Pineapple Sooji (semolina) Halwa.
“Mom, mooooommm ,what are you making?”, cries my daughter as she flings her school bag on the sofa and rushes into the kitchen where I am busy preparing snacks for my energetic children who are always agog to know what new snack I have up my sleeve or rather on the platter. “Wooow you are making my favourite sweet dish!!” squeals my daughter out of sheer joy. My son too joins in and says “It’s my favourite too you know”. I smile fondly at them and gently shoo them to the living room while I commence the preparation of their favourite dish, rather our favourite family sweet dish Pineapple Sooji Halwa. In a matter few minutes the kitchen is full of varied aromas gently wafting to every corner of the house, and my children’s intermittent oohs and ahhs from the living room are audible whenever a whiff of the roasted semolina, or the clarified butter happen to cruise past their nostrils or of the freshly chopped pineapple sizzling away merrily in the clarified butter, of the nuts being fried to a beautiful golden brown colour. With their tickled taste buds doing a skip and dance my children are all ready to relish the dish.
Predominantly a delicacy of the South, this dish has now gained popularity all over India, mainly for its simplicity and its divine taste. This dish enjoys many names i.e. Rawa kesari in Tamilnadu, Kesari bath in Karntaka, Sheera in Maharashtra and so on. Each household cooks it in a style lending it an individual touch of its own; for instance some add milk instead of water while some people add both. Oh yes, this dish is an all time favourite in our country and is prepared during festivals and religious or casual occasions. .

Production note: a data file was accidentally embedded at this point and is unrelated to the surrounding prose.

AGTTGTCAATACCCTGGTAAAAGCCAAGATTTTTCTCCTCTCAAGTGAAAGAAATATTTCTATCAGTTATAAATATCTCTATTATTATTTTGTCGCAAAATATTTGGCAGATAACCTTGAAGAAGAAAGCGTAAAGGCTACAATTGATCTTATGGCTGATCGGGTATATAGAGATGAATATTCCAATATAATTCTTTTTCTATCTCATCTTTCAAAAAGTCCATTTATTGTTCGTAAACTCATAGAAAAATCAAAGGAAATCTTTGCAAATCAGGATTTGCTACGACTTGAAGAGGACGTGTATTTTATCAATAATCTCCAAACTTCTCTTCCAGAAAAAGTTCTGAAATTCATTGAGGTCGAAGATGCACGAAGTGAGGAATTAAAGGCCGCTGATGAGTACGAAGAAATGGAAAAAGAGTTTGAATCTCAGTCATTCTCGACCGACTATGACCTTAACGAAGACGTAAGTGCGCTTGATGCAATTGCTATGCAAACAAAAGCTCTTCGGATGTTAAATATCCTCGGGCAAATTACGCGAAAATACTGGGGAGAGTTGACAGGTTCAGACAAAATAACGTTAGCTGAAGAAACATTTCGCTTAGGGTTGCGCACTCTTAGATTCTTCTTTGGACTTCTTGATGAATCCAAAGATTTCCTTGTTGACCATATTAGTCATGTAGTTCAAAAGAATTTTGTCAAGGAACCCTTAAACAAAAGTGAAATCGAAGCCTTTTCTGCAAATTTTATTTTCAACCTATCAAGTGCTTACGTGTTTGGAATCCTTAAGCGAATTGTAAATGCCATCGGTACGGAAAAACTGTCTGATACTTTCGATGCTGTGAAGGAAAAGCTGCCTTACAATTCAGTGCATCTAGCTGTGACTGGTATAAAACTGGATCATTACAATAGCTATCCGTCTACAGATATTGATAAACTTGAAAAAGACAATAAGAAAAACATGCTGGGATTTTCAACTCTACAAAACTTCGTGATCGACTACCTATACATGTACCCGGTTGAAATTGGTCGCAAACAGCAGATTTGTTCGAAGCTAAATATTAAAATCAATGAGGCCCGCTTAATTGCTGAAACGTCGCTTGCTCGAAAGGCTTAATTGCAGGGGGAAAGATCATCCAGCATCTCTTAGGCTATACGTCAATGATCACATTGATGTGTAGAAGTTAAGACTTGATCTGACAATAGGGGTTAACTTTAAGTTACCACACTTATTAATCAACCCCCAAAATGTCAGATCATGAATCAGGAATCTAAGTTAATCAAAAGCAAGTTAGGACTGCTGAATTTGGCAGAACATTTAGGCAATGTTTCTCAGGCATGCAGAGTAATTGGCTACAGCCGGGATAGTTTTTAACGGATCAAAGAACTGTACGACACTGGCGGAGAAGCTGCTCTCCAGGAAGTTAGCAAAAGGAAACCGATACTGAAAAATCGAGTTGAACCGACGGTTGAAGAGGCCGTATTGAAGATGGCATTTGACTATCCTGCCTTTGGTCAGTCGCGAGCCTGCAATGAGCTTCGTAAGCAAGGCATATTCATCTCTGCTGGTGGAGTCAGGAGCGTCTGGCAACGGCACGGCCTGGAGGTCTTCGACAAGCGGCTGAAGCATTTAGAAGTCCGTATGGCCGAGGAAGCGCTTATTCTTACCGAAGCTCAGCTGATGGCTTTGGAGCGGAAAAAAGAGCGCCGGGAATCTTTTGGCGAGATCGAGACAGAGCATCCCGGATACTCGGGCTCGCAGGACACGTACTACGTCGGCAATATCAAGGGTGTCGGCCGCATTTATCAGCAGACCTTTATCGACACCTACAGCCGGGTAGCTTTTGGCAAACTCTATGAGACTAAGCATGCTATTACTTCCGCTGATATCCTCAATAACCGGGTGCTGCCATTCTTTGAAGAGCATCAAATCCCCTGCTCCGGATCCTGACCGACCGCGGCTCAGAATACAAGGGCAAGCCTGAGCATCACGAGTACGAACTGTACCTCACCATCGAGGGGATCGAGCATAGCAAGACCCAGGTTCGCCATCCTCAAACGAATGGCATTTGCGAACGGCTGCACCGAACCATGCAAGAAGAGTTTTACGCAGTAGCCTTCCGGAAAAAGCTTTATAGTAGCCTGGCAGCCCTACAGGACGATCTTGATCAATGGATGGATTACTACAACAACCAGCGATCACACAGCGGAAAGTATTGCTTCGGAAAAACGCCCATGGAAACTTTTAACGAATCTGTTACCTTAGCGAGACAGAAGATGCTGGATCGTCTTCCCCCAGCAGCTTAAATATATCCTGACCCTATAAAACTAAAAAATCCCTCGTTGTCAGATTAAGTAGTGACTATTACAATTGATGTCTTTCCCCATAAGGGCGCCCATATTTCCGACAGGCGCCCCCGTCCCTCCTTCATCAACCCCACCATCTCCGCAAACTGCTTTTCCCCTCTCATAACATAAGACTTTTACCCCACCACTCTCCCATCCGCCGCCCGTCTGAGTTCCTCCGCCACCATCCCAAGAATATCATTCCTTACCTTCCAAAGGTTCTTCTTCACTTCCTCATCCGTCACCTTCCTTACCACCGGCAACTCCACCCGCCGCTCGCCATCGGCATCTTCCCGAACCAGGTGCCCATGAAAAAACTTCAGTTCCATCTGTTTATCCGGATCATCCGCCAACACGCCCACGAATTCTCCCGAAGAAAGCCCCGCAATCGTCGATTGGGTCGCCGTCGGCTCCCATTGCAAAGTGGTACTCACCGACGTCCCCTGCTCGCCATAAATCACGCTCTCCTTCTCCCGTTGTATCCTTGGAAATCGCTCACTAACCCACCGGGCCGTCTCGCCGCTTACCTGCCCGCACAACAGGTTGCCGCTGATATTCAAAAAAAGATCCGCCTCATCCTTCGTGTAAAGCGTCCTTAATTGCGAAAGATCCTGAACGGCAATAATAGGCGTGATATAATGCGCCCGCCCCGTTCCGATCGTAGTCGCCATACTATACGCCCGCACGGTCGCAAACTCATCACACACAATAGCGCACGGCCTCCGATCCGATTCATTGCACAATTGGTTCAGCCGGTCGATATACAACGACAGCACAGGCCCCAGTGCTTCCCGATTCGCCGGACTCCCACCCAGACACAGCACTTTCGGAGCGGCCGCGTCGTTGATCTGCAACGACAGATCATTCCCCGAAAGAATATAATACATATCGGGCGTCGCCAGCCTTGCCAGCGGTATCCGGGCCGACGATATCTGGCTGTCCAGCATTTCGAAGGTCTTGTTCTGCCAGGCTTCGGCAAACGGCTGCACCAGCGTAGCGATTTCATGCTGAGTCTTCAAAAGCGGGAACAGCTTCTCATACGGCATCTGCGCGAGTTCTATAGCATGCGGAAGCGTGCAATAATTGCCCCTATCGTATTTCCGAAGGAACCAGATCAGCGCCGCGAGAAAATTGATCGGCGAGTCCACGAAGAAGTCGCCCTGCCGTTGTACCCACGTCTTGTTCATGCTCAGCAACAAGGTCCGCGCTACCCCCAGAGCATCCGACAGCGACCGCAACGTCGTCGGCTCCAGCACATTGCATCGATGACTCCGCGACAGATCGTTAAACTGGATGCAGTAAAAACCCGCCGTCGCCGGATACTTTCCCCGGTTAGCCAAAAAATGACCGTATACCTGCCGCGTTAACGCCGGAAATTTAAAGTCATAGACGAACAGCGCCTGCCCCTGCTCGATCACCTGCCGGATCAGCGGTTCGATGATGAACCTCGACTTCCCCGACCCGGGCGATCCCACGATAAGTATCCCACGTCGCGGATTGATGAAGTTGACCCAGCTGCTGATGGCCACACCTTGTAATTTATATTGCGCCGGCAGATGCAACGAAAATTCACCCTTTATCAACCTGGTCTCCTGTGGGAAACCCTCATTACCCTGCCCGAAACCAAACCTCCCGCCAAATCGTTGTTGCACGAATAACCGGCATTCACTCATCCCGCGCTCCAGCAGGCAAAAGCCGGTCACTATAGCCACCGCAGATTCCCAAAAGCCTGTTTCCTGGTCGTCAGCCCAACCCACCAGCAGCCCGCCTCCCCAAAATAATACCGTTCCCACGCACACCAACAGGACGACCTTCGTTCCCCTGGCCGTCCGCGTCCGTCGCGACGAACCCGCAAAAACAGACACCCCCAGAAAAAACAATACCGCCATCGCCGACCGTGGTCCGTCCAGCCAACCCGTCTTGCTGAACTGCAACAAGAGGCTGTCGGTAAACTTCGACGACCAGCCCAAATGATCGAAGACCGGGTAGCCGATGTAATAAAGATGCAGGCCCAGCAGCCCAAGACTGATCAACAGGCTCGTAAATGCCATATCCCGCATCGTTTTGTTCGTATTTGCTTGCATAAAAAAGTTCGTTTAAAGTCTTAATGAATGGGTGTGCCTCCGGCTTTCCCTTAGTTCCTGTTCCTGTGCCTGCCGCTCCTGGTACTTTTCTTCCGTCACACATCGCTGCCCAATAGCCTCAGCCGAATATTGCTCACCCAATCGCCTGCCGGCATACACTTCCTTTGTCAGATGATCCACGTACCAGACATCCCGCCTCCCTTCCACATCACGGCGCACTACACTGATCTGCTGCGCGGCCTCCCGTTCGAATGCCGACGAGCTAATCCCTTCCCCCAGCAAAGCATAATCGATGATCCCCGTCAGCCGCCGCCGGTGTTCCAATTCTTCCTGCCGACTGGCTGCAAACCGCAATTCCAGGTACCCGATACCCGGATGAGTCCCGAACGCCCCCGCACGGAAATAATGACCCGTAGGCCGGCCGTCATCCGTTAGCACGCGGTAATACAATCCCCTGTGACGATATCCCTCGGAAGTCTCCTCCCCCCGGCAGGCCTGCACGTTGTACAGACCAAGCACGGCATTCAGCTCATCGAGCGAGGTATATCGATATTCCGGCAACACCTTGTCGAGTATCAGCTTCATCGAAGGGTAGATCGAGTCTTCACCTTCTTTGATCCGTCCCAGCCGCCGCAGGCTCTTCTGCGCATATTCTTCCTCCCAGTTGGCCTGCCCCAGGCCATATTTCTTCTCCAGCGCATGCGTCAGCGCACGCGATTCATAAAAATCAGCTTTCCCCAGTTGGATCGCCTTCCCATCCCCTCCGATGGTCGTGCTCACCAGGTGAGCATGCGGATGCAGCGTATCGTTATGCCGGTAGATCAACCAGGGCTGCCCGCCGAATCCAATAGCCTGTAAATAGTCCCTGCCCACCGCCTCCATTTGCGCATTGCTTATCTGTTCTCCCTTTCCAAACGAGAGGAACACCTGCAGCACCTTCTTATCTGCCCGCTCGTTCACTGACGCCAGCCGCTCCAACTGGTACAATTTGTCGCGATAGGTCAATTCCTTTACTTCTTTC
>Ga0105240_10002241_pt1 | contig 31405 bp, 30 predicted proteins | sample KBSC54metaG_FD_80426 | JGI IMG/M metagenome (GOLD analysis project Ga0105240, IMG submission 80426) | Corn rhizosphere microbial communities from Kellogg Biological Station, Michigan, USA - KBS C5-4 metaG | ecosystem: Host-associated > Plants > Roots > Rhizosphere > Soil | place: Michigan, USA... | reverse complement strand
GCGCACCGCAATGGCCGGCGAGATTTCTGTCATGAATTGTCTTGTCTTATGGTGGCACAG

When it comes to making this sweet dish or any dessert which specifies a generous amount of clarified butter I never in any way compromise on it as it enhances the taste and brings out the authenticity of the dish prepared, but health conscious people can reduce the quantity of ghee though I would rather one didn’t as the base of this sweet rests on the generous amount of ghee used for it to taste good and at the same time elongate its longevity. While some add synthetic colouring while preparing this dish I prefer using natural colouring agent, Saffron that gives a yellowish orange colour to the halwa. This halwa can be prepared in bulk and can be stored for about two weeks in an air tight container, if cooked well using adequate proportion of ghee thus increasing its longevity when refrigerated. I can vouch for it as I have tried and tested it even to the extent of deep freezing it (even for a month) in batches and as and when required taking out each batch, to microwave or reheat on the stove before serving.
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Now that we have gathered adequate information of this entrancing dish ready to take a look at the recipe? Here goes
Time: 25 minutes.
1 ½ cup, Sooji* (Roasted in ¼ cup of Ghee*)
¾ cup, pineapple, finely chopped
¾ cup, sugar (can be adjusted according to your taste)
¾ cup, Ghee
3&1/2 Cups, water
½ Cup Pineapple Juice (I used fresh pineapple juice, in case not available you can use canned juice instead but be alert about the quantity of sugar while preparing the halwa.)
A generous pinch of Saffron
2 teaspoons, of Cardamom powder
¼ cup, Cashew nuts and raisins fried in 2tbsp of ghee
Slivered nuts to garnish.
In a heavy bottomed pan/kadhai, heat ¾ cup of Ghee.
Add the chopped pineapple and sauté on high flame for a minute.
Add pineapple juice and cook on high for another minute.
Add Saffron and sugar and cook until sugar melts completely. Cover the pan with a lid and let the ingredients simmer on low flame for about 6-7 minutes until the pineapple pieces become soft and the sauce thickens.
On high flame add water and bring it a boil. Add Sooji stirring continuously to avoid any lumps. Cover and cook for 3-4 minutes until the Sooji is cooked well.
Add Cardamom powder, fried nuts and raisins. Mix well and cook for a minute, till the ghee starts to ooze out. Garnish with slivered Nuts.
Note: The English names for these ingredients:
Ghee*- Clarified butter.